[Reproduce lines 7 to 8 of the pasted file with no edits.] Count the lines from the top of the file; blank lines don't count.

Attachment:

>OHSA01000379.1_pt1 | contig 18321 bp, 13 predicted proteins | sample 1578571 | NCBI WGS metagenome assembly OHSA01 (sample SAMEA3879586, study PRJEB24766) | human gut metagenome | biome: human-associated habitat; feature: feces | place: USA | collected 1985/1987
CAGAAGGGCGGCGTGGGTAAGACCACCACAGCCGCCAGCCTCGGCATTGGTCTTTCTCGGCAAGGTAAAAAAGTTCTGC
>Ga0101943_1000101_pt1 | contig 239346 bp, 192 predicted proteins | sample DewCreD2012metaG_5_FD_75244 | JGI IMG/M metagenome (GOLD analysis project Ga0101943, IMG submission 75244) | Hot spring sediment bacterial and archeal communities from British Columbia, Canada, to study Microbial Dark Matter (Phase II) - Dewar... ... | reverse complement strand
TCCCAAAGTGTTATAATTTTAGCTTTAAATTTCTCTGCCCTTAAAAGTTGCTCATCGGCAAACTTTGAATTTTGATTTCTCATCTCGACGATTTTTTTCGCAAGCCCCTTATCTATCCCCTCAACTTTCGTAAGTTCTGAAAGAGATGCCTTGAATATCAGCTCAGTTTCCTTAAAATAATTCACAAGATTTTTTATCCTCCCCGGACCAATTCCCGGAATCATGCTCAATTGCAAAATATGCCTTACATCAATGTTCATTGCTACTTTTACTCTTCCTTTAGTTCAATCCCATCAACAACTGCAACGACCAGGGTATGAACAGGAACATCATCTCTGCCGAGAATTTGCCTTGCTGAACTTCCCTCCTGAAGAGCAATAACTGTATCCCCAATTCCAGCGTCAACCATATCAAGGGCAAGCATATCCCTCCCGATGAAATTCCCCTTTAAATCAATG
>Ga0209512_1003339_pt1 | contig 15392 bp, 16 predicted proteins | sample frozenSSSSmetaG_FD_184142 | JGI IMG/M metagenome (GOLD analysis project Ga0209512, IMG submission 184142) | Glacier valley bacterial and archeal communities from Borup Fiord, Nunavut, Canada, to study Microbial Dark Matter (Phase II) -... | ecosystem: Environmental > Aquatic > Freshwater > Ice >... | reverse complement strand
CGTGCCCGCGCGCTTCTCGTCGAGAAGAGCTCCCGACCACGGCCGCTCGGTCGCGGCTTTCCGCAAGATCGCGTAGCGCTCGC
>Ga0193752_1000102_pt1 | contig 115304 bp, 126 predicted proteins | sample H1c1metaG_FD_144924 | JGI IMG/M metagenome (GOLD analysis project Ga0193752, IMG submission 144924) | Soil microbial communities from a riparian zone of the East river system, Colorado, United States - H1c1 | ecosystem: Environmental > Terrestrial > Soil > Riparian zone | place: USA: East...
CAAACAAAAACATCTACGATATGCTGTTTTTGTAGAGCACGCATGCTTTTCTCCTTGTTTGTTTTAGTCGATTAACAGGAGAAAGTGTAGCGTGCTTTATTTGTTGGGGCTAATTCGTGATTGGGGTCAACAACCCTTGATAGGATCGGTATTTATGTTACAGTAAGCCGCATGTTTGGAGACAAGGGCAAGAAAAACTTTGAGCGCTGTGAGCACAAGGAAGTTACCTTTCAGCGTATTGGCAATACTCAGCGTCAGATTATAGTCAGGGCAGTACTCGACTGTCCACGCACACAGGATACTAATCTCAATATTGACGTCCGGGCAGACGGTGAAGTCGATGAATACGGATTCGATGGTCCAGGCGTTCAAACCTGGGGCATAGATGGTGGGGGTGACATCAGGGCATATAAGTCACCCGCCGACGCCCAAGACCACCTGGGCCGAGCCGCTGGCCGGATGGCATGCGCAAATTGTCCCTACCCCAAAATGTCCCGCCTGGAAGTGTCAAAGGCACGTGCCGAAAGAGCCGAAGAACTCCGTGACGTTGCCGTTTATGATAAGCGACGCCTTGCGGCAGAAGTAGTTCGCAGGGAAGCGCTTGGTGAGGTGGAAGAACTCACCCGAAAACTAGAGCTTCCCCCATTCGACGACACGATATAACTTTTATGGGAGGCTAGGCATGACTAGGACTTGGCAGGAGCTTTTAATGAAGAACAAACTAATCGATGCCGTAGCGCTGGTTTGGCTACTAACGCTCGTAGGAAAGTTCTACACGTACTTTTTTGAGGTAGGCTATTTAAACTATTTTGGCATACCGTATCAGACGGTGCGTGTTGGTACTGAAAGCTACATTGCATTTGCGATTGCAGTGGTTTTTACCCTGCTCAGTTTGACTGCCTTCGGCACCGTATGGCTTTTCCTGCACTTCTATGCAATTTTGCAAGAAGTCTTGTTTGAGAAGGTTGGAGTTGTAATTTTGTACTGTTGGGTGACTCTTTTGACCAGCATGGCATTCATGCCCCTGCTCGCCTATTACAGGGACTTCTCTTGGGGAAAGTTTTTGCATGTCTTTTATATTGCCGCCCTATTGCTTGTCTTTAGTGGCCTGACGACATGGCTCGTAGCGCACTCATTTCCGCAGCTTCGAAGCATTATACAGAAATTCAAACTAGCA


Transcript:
>Ga0193752_1000102_pt1 | contig 115304 bp, 126 predicted proteins | sample H1c1metaG_FD_144924 | JGI IMG/M metagenome (GOLD analysis project Ga0193752, IMG submission 144924) | Soil microbial communities from a riparian zone of the East river system, Colorado, United States - H1c1 | ecosystem: Environmental > Terrestrial > Soil > Riparian zone | place: USA: East...
CAAACAAAAACATCTACGATATGCTGTTTTTGTAGAGCACGCATGCTTTTCTCCTTGTTTGTTTTAGTCGATTAACAGGAGAAAGTGTAGCGTGCTTTATTTGTTGGGGCTAATTCGTGATTGGGGTCAACAACCCTTGATAGGATCGGTATTTATGTTACAGTAAGCCGCATGTTTGGAGACAAGGGCAAGAAAAACTTTGAGCGCTGTGAGCACAAGGAAGTTACCTTTCAGCGTATTGGCAATACTCAGCGTCAGATTATAGTCAGGGCAGTACTCGACTGTCCACGCACACAGGATACTAATCTCAATATTGACGTCCGGGCAGACGGTGAAGTCGATGAATACGGATTCGATGGTCCAGGCGTTCAAACCTGGGGCATAGATGGTGGGGGTGACATCAGGGCATATAAGTCACCCGCCGACGCCCAAGACCACCTGGGCCGAGCCGCTGGCCGGATGGCATGCGCAAATTGTCCCTACCCCAAAATGTCCCGCCTGGAAGTGTCAAAGGCACGTGCCGAAAGAGCCGAAGAACTCCGTGACGTTGCCGTTTATGATAAGCGACGCCTTGCGGCAGAAGTAGTTCGCAGGGAAGCGCTTGGTGAGGTGGAAGAACTCACCCGAAAACTAGAGCTTCCCCCATTCGACGACACGATATAACTTTTATGGGAGGCTAGGCATGACTAGGACTTGGCAGGAGCTTTTAATGAAGAACAAACTAATCGATGCCGTAGCGCTGGTTTGGCTACTAACGCTCGTAGGAAAGTTCTACACGTACTTTTTTGAGGTAGGCTATTTAAACTATTTTGGCATACCGTATCAGACGGTGCGTGTTGGTACTGAAAGCTACATTGCATTTGCGATTGCAGTGGTTTTTACCCTGCTCAGTTTGACTGCCTTCGGCACCGTATGGCTTTTCCTGCACTTCTATGCAATTTTGCAAGAAGTCTTGTTTGAGAAGGTTGGAGTTGTAATTTTGTACTGTTGGGTGACTCTTTTGACCAGCATGGCATTCATGCCCCTGCTCGCCTATTACAGGGACTTCTCTTGGGGAAAGTTTTTGCATGTCTTTTATATTGCCGCCCTATTGCTTGTCTTTAGTGGCCTGACGACATGGCTCGTAGCGCACTCATTTCCGCAGCTTCGAAGCATTATACAGAAATTCAAACTAGCA